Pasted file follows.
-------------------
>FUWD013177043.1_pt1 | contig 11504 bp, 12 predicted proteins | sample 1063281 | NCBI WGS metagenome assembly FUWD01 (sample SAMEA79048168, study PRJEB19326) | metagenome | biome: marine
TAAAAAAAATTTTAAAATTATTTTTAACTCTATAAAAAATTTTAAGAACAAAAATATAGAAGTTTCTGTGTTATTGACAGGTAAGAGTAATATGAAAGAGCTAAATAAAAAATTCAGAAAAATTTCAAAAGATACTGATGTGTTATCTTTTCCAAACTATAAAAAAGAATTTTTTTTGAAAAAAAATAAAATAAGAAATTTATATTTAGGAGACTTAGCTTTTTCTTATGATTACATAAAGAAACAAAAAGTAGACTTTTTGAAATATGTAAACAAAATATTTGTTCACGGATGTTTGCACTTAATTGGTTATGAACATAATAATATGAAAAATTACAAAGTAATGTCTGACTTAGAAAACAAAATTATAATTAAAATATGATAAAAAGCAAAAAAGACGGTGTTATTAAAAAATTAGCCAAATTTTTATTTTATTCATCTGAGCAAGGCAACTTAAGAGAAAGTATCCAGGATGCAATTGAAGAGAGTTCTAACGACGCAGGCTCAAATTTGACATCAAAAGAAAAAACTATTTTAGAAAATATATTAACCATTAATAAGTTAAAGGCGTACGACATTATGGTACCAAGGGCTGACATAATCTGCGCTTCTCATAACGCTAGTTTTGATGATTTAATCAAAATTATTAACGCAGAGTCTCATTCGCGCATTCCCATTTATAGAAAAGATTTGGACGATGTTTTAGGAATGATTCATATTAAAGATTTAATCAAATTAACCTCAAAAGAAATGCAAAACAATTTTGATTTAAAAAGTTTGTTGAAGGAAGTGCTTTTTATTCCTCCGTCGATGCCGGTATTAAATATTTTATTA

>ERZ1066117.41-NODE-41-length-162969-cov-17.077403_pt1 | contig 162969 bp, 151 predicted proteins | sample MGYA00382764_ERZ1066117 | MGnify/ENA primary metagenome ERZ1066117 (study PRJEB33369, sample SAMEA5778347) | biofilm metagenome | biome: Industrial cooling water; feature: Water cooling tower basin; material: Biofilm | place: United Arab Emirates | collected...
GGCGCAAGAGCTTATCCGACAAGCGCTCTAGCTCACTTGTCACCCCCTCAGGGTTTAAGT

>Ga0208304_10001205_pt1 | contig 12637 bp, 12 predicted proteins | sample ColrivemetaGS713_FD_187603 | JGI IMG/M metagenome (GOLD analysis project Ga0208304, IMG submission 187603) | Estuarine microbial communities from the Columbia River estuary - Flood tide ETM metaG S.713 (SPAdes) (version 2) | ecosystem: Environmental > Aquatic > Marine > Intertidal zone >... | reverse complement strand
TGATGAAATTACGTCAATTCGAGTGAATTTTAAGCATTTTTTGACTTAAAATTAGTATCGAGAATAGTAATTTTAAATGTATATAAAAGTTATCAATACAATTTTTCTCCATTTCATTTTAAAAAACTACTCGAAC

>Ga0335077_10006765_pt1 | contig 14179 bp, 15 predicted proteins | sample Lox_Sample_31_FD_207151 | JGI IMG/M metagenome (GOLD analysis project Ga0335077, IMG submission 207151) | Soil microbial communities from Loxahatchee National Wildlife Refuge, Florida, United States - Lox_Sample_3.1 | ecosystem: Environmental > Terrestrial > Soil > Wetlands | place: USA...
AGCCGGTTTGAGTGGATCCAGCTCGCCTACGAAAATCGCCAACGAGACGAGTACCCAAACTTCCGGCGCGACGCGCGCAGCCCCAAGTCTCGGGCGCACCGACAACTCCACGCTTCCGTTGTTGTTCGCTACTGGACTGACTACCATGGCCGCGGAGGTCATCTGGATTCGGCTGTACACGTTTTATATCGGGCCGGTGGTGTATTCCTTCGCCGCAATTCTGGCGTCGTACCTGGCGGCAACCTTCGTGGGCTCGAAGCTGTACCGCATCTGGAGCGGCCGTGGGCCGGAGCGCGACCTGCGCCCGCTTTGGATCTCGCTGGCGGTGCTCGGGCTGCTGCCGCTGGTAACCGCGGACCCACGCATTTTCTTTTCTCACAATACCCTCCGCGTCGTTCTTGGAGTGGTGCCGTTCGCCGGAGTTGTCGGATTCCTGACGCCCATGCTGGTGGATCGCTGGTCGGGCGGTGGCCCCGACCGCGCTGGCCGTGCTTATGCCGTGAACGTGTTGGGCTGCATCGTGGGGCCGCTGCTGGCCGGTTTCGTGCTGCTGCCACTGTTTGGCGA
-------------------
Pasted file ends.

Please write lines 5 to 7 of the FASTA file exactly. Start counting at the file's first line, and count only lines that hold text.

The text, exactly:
>Ga0208304_10001205_pt1 | contig 12637 bp, 12 predicted proteins | sample ColrivemetaGS713_FD_187603 | JGI IMG/M metagenome (GOLD analysis project Ga0208304, IMG submission 187603) | Estuarine microbial communities from the Columbia River estuary - Flood tide ETM metaG S.713 (SPAdes) (version 2) | ecosystem: Environmental > Aquatic > Marine > Intertidal zone >... | reverse complement strand
TGATGAAATTACGTCAATTCGAGTGAATTTTAAGCATTTTTTGACTTAAAATTAGTATCGAGAATAGTAATTTTAAATGTATATAAAAGTTATCAATACAATTTTTCTCCATTTCATTTTAAAAAACTACTCGAAC

>Ga0335077_10006765_pt1 | contig 14179 bp, 15 predicted proteins | sample Lox_Sample_31_FD_207151 | JGI IMG/M metagenome (GOLD analysis project Ga0335077, IMG submission 207151) | Soil microbial communities from Loxahatchee National Wildlife Refuge, Florida, United States - Lox_Sample_3.1 | ecosystem: Environmental > Terrestrial > Soil > Wetlands | place: USA...